Harrisburg, Pennsylvania – Governor Tom Wolf today announced his administration’s success in securing a $3.9 million grant from the federal Department of Labor (DOL) to build and modernize Pennsylvania’s Registered Apprenticeship System .
The Pennsylvania Department of Labor and Industry (L&I), through the Apprenticeship and Training Office (ATO), is one of 30 grant recipients nationwide. through DOL Apprenticeship Building America Program.
“This funding is needed now more than ever, as Pennsylvania’s economy continues to recover from pandemic-related challenges, including the need to train and onboard workers in critical supply chain industries. and among populations disproportionately affected by the pandemic,” Governor Wolf said. . “Learning plays a critical role in turning these many challenges into an opportunity to create a more vibrant and resilient workforce. My administration remains committed to ensuring that all Pennsylvanians, regardless of background, have a equitable access to opportunities that provide reliable and family-supporting career paths.”
With the grant funding, the ATO plans to expand diversity, equity, inclusion and access to learning programs among underrepresented communities, emphasize learning in the Commonwealth Workforce System and to enhance learning-related expertise among the local Workforce Development Board and PA CareerLink® staff. The ATO will support local labor areas across the Commonwealth to create strategic plans to expand registered apprenticeship and pre-apprenticeship programs in their areas. The ATO will also offer training webinars that will highlight how and why to connect job seekers to the model and how to leverage Workforce Innovation and Opportunity Act (WIOA) funds to support apprentices.
In addition, the grant will provide strategic funding to encourage the growth of registered apprenticeship and pre-apprenticeship programs and provide support services for apprentices, focusing on diversifying apprenticeship program designs and talent pools, with a focus on non-traditional industries and industries with critical supply chains. , including logistics, warehouse, manufacturing and transportation, as well as clean energy, utilities, healthcare, child care, construction and technology.
“Pennsylvania workers are looking for jobs that offer family-supportive wages and growth opportunities. Apprenticeships are the model of workforce development that connects these talented workers with willing employers. to invest in skills development – which sets up a business for long-term success, especially in this highly competitive job market.Apprenticeships are a win-win for both worker and employer, and it strengthens Pennsylvania’s economy as a whole,” said L&I Secretary Jennifer Berrier.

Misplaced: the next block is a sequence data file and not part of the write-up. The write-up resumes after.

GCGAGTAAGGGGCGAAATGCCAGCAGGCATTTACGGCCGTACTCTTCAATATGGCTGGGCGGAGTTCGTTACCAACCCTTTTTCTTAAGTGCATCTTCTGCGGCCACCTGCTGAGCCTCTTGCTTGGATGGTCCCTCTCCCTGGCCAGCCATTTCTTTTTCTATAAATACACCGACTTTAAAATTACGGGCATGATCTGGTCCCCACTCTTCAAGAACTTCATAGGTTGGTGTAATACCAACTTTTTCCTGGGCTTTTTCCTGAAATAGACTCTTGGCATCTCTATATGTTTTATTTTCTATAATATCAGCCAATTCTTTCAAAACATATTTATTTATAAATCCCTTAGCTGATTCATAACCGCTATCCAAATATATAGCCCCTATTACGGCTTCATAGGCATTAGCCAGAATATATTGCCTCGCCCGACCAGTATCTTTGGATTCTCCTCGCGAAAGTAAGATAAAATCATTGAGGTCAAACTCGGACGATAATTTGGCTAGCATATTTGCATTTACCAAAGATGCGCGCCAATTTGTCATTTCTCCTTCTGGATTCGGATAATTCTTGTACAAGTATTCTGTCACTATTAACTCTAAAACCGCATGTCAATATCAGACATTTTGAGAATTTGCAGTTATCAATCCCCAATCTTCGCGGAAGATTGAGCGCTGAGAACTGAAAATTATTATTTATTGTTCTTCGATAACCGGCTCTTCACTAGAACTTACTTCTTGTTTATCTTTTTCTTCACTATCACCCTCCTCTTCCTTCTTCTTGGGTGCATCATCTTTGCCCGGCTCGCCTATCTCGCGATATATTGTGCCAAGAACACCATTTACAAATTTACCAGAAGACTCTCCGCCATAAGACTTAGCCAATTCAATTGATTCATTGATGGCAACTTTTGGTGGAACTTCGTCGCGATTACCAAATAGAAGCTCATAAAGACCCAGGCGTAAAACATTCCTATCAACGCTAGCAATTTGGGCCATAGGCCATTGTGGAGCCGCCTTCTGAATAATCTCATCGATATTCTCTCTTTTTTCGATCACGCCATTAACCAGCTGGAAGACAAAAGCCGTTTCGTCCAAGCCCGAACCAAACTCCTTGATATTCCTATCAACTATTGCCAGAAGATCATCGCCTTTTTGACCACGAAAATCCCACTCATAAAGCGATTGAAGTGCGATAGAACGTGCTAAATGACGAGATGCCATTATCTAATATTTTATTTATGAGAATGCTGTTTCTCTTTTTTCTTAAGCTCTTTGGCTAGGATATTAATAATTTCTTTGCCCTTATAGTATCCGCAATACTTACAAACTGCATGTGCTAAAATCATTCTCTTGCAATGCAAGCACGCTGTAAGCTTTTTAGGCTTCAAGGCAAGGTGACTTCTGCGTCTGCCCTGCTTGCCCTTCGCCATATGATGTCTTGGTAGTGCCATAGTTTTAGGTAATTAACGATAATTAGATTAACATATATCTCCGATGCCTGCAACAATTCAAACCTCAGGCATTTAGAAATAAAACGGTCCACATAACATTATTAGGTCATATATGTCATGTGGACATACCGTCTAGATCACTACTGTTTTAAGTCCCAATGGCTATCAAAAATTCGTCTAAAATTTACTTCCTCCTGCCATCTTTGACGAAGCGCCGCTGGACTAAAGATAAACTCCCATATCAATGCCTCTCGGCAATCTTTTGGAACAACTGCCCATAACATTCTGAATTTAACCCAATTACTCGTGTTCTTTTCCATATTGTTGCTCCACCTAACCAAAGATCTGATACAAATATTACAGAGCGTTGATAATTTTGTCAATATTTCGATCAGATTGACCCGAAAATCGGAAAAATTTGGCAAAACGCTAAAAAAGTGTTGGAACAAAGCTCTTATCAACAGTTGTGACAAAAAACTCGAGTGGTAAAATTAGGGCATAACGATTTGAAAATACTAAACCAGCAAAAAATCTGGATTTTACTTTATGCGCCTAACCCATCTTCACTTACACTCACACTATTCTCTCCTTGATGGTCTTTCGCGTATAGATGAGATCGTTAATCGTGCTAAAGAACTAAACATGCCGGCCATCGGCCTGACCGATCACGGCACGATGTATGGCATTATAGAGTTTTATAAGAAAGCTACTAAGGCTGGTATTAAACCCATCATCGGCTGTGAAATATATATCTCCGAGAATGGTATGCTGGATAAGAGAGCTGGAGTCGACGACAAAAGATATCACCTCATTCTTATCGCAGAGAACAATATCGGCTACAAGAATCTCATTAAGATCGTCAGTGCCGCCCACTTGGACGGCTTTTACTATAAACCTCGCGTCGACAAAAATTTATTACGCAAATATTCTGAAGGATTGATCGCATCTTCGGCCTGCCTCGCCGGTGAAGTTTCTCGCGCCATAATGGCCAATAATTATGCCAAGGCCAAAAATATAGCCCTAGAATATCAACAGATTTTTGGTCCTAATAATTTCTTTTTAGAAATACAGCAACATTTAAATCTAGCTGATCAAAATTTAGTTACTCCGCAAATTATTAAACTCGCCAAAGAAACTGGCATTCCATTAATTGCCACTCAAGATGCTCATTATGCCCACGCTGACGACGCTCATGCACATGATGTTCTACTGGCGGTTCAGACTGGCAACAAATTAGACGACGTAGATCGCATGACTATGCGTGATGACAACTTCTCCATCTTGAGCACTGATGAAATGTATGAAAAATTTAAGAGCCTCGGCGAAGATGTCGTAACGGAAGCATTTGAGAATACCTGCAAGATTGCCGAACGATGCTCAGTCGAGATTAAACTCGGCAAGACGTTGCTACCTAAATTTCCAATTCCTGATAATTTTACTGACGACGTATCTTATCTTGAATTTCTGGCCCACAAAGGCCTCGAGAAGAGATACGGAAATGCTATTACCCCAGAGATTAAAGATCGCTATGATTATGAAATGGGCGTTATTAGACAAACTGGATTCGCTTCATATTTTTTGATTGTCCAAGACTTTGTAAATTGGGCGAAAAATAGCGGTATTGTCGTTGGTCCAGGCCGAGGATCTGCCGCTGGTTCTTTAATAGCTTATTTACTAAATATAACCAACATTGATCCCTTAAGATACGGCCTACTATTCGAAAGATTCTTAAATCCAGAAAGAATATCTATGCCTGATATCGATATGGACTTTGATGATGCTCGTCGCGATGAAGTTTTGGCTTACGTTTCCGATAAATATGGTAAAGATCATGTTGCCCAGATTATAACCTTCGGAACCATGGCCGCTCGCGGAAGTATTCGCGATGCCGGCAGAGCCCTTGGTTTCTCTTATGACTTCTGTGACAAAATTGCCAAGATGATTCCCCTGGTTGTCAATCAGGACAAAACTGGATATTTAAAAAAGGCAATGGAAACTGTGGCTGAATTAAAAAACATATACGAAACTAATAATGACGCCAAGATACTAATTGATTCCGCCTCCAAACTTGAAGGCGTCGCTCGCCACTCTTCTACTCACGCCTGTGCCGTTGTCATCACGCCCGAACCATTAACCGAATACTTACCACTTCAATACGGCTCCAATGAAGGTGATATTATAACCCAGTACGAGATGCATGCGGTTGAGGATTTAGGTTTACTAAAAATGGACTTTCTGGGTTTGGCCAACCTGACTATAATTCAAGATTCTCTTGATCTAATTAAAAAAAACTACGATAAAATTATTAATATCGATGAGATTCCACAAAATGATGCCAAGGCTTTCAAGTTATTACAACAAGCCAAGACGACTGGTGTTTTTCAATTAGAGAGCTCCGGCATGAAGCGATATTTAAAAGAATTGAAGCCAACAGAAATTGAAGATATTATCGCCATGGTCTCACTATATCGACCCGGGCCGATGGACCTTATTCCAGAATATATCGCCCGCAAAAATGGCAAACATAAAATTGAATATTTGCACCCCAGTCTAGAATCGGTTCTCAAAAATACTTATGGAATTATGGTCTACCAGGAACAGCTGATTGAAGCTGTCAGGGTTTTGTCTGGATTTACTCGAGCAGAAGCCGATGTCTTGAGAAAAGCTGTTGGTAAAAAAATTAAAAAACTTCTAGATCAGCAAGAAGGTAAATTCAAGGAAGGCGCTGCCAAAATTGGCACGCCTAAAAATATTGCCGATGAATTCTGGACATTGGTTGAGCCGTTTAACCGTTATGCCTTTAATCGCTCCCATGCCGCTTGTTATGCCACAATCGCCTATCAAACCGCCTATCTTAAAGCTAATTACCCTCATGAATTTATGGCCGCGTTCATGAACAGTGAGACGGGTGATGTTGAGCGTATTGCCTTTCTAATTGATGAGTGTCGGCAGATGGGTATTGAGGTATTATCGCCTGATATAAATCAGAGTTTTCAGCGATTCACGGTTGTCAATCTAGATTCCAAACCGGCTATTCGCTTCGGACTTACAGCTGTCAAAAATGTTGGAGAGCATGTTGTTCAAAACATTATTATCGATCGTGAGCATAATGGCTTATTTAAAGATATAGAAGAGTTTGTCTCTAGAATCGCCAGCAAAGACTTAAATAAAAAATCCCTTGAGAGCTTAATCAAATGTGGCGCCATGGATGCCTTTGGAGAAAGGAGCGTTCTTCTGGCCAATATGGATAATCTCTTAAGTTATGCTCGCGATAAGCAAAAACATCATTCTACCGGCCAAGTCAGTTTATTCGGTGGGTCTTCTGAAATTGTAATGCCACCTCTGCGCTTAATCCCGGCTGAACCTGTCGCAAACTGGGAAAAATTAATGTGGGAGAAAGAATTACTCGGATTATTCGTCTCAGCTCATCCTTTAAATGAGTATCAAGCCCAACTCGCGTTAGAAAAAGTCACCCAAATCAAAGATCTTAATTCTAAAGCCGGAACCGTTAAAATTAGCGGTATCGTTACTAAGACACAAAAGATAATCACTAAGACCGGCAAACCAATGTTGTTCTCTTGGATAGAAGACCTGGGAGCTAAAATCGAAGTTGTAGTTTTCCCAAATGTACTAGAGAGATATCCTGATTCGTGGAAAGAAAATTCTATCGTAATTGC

Established in 2016, L&I’s Office of Apprenticeship and Training (ATO) supports and expands registered apprenticeship programs statewide. As part of Governor Tom Wolf’s PAsmart Framework, the office provides outreach, education, and technical support services to current and potential apprenticeship program sponsors and apprentices. The ATO aims to extend the apprenticeship model to non-traditional occupations and ensure apprenticeship opportunities are available for underrepresented communities across the Commonwealth. The ATO currently supports over 17,000 active apprentices, nearly 5,000 new apprentices and over 1,500 occupation-specific active apprenticeship schemes across the Commonwealth.
The Wolf administration has directly invested $28 million in apprenticeship programs in Pennsylvania since 2018, focused on increasing college education in computer science, science, technology, engineering, and math to strengthen Pennsylvania’s workforce. Pennsylvania. The latest round of grants supports apprenticeship programs with a focus on diverse talent pools and underserved populations, non-traditional occupations, and alignment with secondary and post-secondary institutions for careers. agriculture, manufacturing, healthcare, IT, education, human resources. services, building trades, etc.
L&I estimates that, on average, apprentices earn a starting salary of $70,000 per year after graduation and are on track to earn $300,000 more than other workers over their career. Nearly nine out of 10 apprentices stay with the employer who trained them at the end of their apprenticeship. For every dollar spent on learning, employers recoup an average of $1.47 in increased productivity.
MEDIA CONTACT : Alex Peterson, [email protected]
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